During the past weeks, a WHO team of emergency experts worked together with President Ellen Johnson Sirleaf and members of her government to assess the Ebola situation in Liberia.
Transmission of the Ebola virus in Liberia is already intense and the number of new cases is increasing exponentially.
In Cameroon, 2 new wild poliovirus type 1 (WPV1) cases were reported from the East Region, with onset of paralysis on 26 June 2014 and 9 July 2014. Genetic sequencing of these latest isolated viruses confirms continued wild poliovirus circulation, gaps in surveillance resulting in undetected transmission and geographic expansion to new areas of the country.
The outbreak in Cameroon has been ongoing since at least October 2013. The outbreak continued into 2014, with international spread to Equatorial Guinea. In March 2014, WHO elevated the risk assessment of international spread of polio from Cameroon to very high, due to expanding circulation and influx of vulnerable refugee populations from Central African Republic (CAR). This risk assessment remains in place. Further undetected circulation in Cameroon cannot be ruled out. Moreover, the risk of virus spreading into CAR is considered to be particularly high given the large-scale population movements from CAR into Cameroon.
After 2 days of discussion on potential Ebola therapies and vaccines, more than 150 participants, representing the fields of research and clinical investigation, ethics, legal, regulatory, financing, and data collection, identified several therapeutic and vaccine interventions that should be the focus of priority clinical evaluation at this time.
Currently, none of these vaccines or therapies have been approved for human use to prevent or treat EVD. A number of candidate vaccines and therapies have been developed and tested in animal models and some have demonstrated promising results. In view of the urgency of these outbreaks, the international community is mobilizing to find ways to accelerate the evaluation and use of these compounds.
More than 800 000 people die by suicide every year – around one person every 40 seconds, according to WHO's first global report on suicide prevention, published today. Some 75% of suicides occur in low- and middle-income countries.
Pesticide poisoning, hanging and firearms are among the most common methods of suicide globally. Evidence from Australia, Canada, Japan, New Zealand, the United States and a number of European countries reveals that limiting access to these means can help prevent people dying by suicide. Another key to reducing deaths by suicide is a commitment by national governments to the establishment and implementation of a coordinated plan of action. Currently, only 28 countries are known to have national suicide prevention strategies.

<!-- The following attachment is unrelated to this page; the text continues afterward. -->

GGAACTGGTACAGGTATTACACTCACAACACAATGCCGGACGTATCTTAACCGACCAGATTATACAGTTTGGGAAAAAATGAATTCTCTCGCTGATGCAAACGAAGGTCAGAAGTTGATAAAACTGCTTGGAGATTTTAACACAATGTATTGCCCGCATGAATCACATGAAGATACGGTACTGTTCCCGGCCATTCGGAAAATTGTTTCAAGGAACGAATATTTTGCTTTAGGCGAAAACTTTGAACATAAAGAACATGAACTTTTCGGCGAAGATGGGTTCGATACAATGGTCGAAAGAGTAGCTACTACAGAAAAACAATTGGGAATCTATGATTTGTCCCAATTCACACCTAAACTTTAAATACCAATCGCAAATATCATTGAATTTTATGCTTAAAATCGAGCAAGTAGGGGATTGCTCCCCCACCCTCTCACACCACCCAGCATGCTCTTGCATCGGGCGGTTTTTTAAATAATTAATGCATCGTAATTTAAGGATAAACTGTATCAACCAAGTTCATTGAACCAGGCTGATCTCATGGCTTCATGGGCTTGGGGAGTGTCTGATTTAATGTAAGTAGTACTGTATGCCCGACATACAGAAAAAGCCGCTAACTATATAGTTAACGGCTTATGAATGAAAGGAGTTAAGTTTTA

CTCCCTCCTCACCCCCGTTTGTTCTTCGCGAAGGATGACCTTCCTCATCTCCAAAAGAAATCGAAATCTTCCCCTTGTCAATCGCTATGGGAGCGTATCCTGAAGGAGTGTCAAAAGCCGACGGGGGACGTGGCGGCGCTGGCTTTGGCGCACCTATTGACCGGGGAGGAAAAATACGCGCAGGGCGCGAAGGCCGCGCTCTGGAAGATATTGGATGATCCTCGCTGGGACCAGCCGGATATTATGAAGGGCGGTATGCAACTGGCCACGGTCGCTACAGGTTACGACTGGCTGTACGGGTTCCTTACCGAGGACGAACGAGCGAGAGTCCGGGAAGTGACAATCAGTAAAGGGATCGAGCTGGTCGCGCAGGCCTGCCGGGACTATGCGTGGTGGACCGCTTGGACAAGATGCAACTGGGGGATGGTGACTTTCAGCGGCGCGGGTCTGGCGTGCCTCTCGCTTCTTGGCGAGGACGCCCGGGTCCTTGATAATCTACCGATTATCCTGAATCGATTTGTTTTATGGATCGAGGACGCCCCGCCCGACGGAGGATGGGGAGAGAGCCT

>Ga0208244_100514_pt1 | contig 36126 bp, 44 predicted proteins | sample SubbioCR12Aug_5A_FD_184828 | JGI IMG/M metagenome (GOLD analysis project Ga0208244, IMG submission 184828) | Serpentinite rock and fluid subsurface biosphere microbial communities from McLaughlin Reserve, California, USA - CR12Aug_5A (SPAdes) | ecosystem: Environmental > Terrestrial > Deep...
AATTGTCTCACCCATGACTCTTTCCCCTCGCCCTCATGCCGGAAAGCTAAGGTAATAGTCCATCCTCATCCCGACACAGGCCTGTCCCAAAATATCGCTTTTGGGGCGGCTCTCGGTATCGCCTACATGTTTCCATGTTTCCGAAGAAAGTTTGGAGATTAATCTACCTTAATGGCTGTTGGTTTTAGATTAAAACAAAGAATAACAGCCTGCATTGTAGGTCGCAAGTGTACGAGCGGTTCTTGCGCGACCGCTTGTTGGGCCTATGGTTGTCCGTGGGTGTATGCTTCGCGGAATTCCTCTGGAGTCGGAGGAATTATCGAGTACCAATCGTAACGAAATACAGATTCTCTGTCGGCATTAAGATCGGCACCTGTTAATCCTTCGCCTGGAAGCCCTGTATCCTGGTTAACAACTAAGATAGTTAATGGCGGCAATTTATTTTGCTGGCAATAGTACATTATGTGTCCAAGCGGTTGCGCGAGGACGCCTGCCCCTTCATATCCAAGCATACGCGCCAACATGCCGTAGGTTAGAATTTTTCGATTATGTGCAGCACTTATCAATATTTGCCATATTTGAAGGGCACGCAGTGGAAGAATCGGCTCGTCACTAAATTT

On 2 September 2014, the National Health and Family Planning Commission of China notified WHO of 2 additional laboratory-confirmed cases of human infection with avian influenza A(H7N9) virus.
Details of the cases are as follows:
WHO has committed to provide regular situation reports that include detailed epidemiological information and analysis, as well as regular monitoring of the national and international response to the outbreak against the Ebola response roadmap.
Recognizing the demand for updated numbers from this outbreak, the following information is being released in advance of the second update of this situation report.
The United Nations’ senior leadership on Ebola today said they could stop the Ebola outbreak in west Africa in 6 to 9 months, but only if a “massive” global response is implemented.
In a Washington, D.C. news conference, Dr Margaret Chan, Director-General of WHO, said the Ebola outbreak is “the largest, most complex and most severe we’ve ever seen” and is racing ahead of control efforts. Implementing the new WHO roadmap to coordinate and scale up international response will help the affected countries stop ongoing transmission, she said.
The Minister of Health of Port Harcourt, Nigeria, has now reported 3 confirmed cases of Ebola virus disease in Port Harcourt, the country’s oil hub. Additional suspected cases are being investigated.
Ebola virus was imported into Nigeria via an infected air traveller, who entered Lagos on 20 July and died 5 days later. One close contact of the Lagos case fled the city, where he was under quarantine, to seek treatment in Port Harcourt.
Results from virus sequencing of samples from the Ebola outbreak in the Democratic Republic of Congo (DRC) were received last night. The virus is the Zaire strain, in a lineage most closely related to a virus from the 1995 Ebola outbreak in Kikwit, DRC.
The Zaire strain of the virus is indigenous in the country. Ebola first emerged in 1976 in almost simultaneous outbreaks in the Democratic Republic of Congo (then Zaire) and South Sudan (then Sudan).
On 30 August 2014, Senegal’s Ministry of Public Health and Social Affairs provided WHO with details about a case of Ebola virus disease (EVD) announced in that country on 29 August.
WHO has also received details of the emergency investigation immediately launched by the Government. Testing and confirmation of Ebola were undertaken by a laboratory at the Institut Pasteur in Dakar.